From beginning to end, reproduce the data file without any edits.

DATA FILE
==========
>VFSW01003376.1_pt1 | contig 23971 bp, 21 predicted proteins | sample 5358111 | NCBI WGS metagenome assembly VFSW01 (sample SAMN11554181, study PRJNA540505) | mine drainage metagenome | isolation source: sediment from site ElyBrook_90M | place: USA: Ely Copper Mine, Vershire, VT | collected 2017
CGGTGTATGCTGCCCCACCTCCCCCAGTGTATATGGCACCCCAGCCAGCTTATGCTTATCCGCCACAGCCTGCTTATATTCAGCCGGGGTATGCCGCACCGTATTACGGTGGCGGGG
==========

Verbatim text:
>VFSW01003376.1_pt1 | contig 23971 bp, 21 predicted proteins | sample 5358111 | NCBI WGS metagenome assembly VFSW01 (sample SAMN11554181, study PRJNA540505) | mine drainage metagenome | isolation source: sediment from site ElyBrook_90M | place: USA: Ely Copper Mine, Vershire, VT | collected 2017
CGGTGTATGCTGCCCCACCTCCCCCAGTGTATATGGCACCCCAGCCAGCTTATGCTTATCCGCCACAGCCTGCTTATATTCAGCCGGGGTATGCCGCACCGTATTACGGTGGCGGGG